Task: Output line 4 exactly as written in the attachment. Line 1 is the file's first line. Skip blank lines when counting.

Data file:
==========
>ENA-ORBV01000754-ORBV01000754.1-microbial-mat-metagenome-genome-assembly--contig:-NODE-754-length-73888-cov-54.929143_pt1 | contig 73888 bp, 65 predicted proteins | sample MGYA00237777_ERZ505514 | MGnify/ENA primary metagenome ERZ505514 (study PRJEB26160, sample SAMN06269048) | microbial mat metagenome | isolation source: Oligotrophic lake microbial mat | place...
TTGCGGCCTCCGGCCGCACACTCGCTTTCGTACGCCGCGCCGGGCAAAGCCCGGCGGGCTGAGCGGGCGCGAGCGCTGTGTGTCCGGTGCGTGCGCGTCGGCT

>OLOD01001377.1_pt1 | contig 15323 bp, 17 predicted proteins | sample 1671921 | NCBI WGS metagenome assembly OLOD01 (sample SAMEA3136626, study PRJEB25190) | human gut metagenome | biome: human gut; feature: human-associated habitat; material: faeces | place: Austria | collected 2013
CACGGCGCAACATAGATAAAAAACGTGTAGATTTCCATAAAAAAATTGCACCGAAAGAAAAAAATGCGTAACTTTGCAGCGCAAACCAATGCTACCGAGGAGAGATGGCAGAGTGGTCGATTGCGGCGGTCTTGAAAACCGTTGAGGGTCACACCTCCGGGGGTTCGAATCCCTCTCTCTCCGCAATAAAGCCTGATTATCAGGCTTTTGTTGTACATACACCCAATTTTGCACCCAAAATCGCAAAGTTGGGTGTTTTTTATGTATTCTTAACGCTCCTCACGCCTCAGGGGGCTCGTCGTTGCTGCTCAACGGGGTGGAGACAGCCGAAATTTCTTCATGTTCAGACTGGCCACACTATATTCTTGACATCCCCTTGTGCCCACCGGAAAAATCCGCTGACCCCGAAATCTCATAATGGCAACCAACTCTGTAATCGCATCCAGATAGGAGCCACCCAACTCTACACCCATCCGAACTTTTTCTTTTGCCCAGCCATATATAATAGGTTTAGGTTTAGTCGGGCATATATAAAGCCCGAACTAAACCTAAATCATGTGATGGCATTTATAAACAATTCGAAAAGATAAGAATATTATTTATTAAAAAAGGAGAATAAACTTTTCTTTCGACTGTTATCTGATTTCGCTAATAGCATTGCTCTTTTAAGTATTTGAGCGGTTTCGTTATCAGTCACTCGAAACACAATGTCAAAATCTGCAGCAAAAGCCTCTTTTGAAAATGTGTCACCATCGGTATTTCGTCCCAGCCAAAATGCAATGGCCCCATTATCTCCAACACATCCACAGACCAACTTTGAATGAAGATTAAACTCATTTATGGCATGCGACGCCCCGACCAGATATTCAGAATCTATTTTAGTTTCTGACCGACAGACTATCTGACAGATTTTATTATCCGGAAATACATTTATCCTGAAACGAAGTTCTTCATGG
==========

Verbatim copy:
CACGGCGCAACATAGATAAAAAACGTGTAGATTTCCATAAAAAAATTGCACCGAAAGAAAAAAATGCGTAACTTTGCAGCGCAAACCAATGCTACCGAGGAGAGATGGCAGAGTGGTCGATTGCGGCGGTCTTGAAAACCGTTGAGGGTCACACCTCCGGGGGTTCGAATCCCTCTCTCTCCGCAATAAAGCCTGATTATCAGGCTTTTGTTGTACATACACCCAATTTTGCACCCAAAATCGCAAAGTTGGGTGTTTTTTATGTATTCTTAACGCTCCTCACGCCTCAGGGGGCTCGTCGTTGCTGCTCAACGGGGTGGAGACAGCCGAAATTTCTTCATGTTCAGACTGGCCACACTATATTCTTGACATCCCCTTGTGCCCACCGGAAAAATCCGCTGACCCCGAAATCTCATAATGGCAACCAACTCTGTAATCGCATCCAGATAGGAGCCACCCAACTCTACACCCATCCGAACTTTTTCTTTTGCCCAGCCATATATAATAGGTTTAGGTTTAGTCGGGCATATATAAAGCCCGAACTAAACCTAAATCATGTGATGGCATTTATAAACAATTCGAAAAGATAAGAATATTATTTATTAAAAAAGGAGAATAAACTTTTCTTTCGACTGTTATCTGATTTCGCTAATAGCATTGCTCTTTTAAGTATTTGAGCGGTTTCGTTATCAGTCACTCGAAACACAATGTCAAAATCTGCAGCAAAAGCCTCTTTTGAAAATGTGTCACCATCGGTATTTCGTCCCAGCCAAAATGCAATGGCCCCATTATCTCCAACACATCCACAGACCAACTTTGAATGAAGATTAAACTCATTTATGGCATGCGACGCCCCGACCAGATATTCAGAATCTATTTTAGTTTCTGACCGACAGACTATCTGACAGATTTTATTATCCGGAAATACATTTATCCTGAAACGAAGTTCTTCATGG